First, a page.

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Live Nation, Ticketmaster face antitrust lawsuit for monopolistic practices

Live Nation, Ticketmaster face antitrust lawsuit for monopolistic practices

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The US Department of Justice, joined by 29 states and the District of Columbia, has sued concert promoter Live Nation Entertainment and its wholly-owned subsidiary Ticketmaster for allegedly engaging in anticompetitive practices.

They allege that Live Nation locks out competition in ticketing through the use of long-term, exclusive ticketing contracts with venues that can last over a decade while also acquiring venues themselves.

Don't miss: Live Nation acquires majority interest in HK's Clockenflap

Live Nation-Ticketmaster currently controls at least 80% of primary ticketing at major concert venues, directly manages more than 400 artists and controls more than 60% of concert promotions across the country. It also owns or controls more than 60% of large amphitheatres in the United States, according to a statement by the US Department of Justice.

As a result of Live Nation’s exercise of monopolistic control, fans pay more in fees, artists have fewer opportunities to play concerts, smaller promoters get squeezed out and venues have fewer real choices for ticketing services, said attorney general Merrick B. Garland.

“With exclusive agreements that cover more than 70% of concert ticket sales at major concert venues across the country, Ticketmaster can impose a seemingly endless list of fees on fans,” he said.

The fees include ticketing fees, service fees, convenience fees, platinum fees, pricemaster fees, per order fees, handling fees and payment processing fees to name a few.

“We also allege that Live Nation-Ticketmaster uses these long-term ticketing agreements with venues, and its control over those venues, to unlawfully pressure artists into agreeing to use its promotion services,” explained Garland.

“In fact, Live Nation often sacrifices profits it could earn as a venue owner by letting its venues sit empty, rather than opening them to artists who do not use Live Nation promotion services – even during peak concert season,” he said.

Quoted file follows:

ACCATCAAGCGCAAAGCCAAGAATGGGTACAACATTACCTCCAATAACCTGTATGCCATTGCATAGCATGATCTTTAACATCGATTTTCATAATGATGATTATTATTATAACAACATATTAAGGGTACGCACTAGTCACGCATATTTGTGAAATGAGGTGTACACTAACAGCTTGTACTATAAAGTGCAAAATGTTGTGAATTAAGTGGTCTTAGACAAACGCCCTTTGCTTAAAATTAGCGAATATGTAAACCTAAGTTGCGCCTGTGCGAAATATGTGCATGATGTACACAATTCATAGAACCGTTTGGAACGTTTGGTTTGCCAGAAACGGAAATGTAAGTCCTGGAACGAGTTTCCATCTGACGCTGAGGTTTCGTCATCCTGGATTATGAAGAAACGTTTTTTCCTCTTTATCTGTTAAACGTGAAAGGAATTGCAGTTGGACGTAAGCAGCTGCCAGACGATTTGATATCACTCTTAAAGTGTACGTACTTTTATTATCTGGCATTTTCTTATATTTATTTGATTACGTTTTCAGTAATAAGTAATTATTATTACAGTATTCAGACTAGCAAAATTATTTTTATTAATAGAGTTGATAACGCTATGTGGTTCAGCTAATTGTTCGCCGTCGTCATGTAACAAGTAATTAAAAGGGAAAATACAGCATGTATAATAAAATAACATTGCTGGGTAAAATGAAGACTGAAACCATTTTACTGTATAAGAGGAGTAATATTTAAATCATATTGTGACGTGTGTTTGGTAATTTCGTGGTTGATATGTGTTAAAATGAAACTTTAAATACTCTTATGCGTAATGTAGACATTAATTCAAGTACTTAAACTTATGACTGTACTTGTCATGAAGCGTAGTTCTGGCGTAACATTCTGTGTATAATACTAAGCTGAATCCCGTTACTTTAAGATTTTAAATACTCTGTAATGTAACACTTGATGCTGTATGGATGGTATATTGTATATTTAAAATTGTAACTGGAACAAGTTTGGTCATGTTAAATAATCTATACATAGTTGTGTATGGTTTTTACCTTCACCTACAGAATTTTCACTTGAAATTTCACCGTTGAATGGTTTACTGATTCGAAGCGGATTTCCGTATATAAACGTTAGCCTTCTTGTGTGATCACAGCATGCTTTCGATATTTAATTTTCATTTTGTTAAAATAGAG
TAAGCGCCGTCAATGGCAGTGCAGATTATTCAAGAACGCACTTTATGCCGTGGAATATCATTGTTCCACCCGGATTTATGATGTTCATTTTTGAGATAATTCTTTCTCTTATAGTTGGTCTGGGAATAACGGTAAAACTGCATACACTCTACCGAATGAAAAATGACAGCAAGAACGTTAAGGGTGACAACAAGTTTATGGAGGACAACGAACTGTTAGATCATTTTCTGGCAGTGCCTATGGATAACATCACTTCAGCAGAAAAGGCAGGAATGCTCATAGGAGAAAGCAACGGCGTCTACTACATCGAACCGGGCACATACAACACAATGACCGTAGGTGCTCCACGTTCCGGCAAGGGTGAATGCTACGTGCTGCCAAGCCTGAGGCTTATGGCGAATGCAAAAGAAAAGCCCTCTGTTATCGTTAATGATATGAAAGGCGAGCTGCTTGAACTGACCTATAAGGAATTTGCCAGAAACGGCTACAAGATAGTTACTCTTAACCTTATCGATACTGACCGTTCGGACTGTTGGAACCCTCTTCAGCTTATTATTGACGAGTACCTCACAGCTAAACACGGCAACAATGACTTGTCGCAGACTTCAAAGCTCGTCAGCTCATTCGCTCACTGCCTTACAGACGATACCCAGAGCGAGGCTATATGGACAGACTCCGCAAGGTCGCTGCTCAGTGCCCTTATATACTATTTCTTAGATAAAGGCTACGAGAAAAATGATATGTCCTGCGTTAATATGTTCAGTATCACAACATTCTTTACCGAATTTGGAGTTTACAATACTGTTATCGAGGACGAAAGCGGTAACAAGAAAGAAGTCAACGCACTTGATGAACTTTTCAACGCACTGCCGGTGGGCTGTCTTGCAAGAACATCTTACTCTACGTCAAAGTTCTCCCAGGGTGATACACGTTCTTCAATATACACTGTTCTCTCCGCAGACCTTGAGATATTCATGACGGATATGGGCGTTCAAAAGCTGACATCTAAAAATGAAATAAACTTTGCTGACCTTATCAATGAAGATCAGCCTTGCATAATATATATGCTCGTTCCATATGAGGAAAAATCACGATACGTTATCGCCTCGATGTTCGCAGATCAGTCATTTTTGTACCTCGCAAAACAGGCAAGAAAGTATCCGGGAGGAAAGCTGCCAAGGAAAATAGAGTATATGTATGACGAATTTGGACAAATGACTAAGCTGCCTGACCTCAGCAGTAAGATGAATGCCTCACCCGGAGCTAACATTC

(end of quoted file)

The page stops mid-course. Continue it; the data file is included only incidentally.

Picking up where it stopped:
Garland went on to say that while Live Nation has deployed anticompetitive tactics to coerce artists and venues into using its services and to charge fans excessive fees, it has also engaged in threats, retaliation and agreements with rivals to neutralise competition.

For example, Live Nation executives repeatedly told off venue operator Oak View for trying to compete in 2016 and 2022, leading the two to become partners rather than competitors.

In 2021, Live Nation threatened to retaliate against private equity firm Silver Lake, unless one of the latter’s portfolio companies, Teg, stopped competing with Live Nation for artist promotion contracts in the United States. Silver Lake has tried to sell Teg altogether.

“It is time for fans and artists to stop paying the price for Live Nation’s monopoly. It is time to restore competition and innovation in the entertainment industry. It is time to break up Live Nation-Ticketmaster,” added Garland.

While Garland said that venues in other countries are not bound by Ticketmaster’s exclusive ticketing contracts, Live Nation acquired a majority interest in Clockenflap, a Hong Kong-based event organiser last year. 

This comes as events across Asia, particularly in Hong Kong, are seeing “a bloom in activity”, according to the release at the time. 

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